In your other posting u mention the following"(if you need more top speed you can use the medium hard -ve and hard +ve setup with a FDR of around 7.7/1)" what are the part number of the springs you mentioned here.

Bye for now and thanks for your tips once again.

Gustav
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Old 04-28-2005, 01:33 PM   #25
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Quote:
Originally posted by highwayman
i charge all my matched packs at 5amps...

i found that my 8x1 orion motor liked it better when the timing was reduced, rather than the 18 deg that came with the motor... 8.5 to 8.7 final drive seems right.
How to read the timing on the shell..? From the motor, there are some bars are white, some are RED on each positive and negative side...........and someone already mentioned each bar is considered 6 degrees. Is that really 6 per bar..? or 4 per bar..?



Thanks for advance.

Last edited by Rookie Solara; 04-28-2005 at 01:57 PM.
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Old 04-28-2005, 02:06 PM   #26
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I never trust marks on the motor. Especially marks on the sticker. Just get a motor timing jig like the Matt Francis one. It's much more accurate.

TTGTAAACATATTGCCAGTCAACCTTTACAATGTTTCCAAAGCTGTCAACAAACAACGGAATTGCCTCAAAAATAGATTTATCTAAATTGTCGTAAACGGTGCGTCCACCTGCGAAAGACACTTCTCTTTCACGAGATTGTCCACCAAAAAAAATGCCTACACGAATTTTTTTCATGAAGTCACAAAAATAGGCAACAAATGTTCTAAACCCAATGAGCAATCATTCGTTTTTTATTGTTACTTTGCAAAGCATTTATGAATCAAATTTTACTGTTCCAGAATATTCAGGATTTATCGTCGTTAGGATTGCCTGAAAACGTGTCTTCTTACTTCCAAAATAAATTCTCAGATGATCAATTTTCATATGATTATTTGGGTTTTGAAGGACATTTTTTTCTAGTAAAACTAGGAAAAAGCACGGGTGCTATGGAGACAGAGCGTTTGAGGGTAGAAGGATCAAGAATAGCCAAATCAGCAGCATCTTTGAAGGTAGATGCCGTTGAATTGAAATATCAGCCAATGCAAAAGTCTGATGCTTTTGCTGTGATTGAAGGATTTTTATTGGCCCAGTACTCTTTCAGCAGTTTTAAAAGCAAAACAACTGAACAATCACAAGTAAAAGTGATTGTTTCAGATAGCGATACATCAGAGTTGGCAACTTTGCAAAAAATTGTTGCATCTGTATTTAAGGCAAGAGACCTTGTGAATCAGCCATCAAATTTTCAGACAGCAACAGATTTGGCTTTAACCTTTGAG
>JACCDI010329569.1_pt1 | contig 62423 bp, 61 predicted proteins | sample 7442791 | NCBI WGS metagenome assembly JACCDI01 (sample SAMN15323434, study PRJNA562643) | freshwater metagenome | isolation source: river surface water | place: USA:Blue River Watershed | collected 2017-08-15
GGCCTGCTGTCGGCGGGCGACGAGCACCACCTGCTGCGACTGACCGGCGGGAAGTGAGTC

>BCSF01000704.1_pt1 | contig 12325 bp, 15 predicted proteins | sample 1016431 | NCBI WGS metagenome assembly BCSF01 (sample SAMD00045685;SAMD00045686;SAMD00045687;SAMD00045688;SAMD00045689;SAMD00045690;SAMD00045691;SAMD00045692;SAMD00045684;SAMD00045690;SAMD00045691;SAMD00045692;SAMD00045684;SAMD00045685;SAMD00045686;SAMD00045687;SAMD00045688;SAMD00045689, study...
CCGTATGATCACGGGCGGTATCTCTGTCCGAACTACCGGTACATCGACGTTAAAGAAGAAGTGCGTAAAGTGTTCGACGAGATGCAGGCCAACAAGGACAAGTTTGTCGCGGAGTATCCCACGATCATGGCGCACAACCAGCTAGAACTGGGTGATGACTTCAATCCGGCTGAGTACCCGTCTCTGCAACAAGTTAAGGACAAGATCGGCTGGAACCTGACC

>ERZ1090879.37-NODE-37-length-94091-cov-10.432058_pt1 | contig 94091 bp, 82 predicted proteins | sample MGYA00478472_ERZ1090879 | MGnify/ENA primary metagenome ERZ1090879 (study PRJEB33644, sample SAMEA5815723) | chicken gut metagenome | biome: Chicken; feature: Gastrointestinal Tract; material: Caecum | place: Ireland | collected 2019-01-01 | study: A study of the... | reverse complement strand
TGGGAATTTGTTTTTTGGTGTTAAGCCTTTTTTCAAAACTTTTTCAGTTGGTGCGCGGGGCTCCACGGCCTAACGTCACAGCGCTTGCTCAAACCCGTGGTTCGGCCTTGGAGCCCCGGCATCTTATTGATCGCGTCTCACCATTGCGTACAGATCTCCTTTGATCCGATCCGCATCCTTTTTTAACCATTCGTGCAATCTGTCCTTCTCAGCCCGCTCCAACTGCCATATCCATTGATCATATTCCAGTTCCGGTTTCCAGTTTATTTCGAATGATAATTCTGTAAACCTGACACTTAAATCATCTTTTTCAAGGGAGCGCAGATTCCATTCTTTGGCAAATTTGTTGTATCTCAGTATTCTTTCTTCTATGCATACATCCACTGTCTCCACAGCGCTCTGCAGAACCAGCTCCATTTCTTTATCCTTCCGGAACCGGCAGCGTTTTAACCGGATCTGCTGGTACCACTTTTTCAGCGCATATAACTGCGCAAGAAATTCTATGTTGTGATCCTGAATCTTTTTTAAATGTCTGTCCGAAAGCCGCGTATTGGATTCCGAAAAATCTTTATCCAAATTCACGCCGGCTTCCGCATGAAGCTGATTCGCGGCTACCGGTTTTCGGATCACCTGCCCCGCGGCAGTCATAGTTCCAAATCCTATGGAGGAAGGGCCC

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Old 04-28-2005, 02:56 PM   #27
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Quote:
Originally posted by Jon Kerr
I never trust marks on the motor. Especially marks on the sticker. Just get a motor timing jig like the Matt Francis one. It's much more accurate.
Hmmmm, never realized that.........one more thing to learn.
I was reading what Spud_J said, about marking the 0 degree timing on the shell........does anyone has a picture to show me exactly where is that..? I was really confuse about where and how....not that what Spud_J was not clearly identified the location, it was all me..........not a electric or motor person.

Thanks...........
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Old 04-28-2005, 03:07 PM   #28
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Get a timing jig and that will show you where 0 is. The problem with the markings on stickers is that if the sticker is off just a little, your timing can be off by as much as 2 or 3 degrees.
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Old 04-28-2005, 07:14 PM   #29
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there is a white lines and blue lines. i think the 0 timing should be the one in the middle of the blue and white lines

correct me if im wrong.
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Old 04-29-2005, 03:43 AM   #30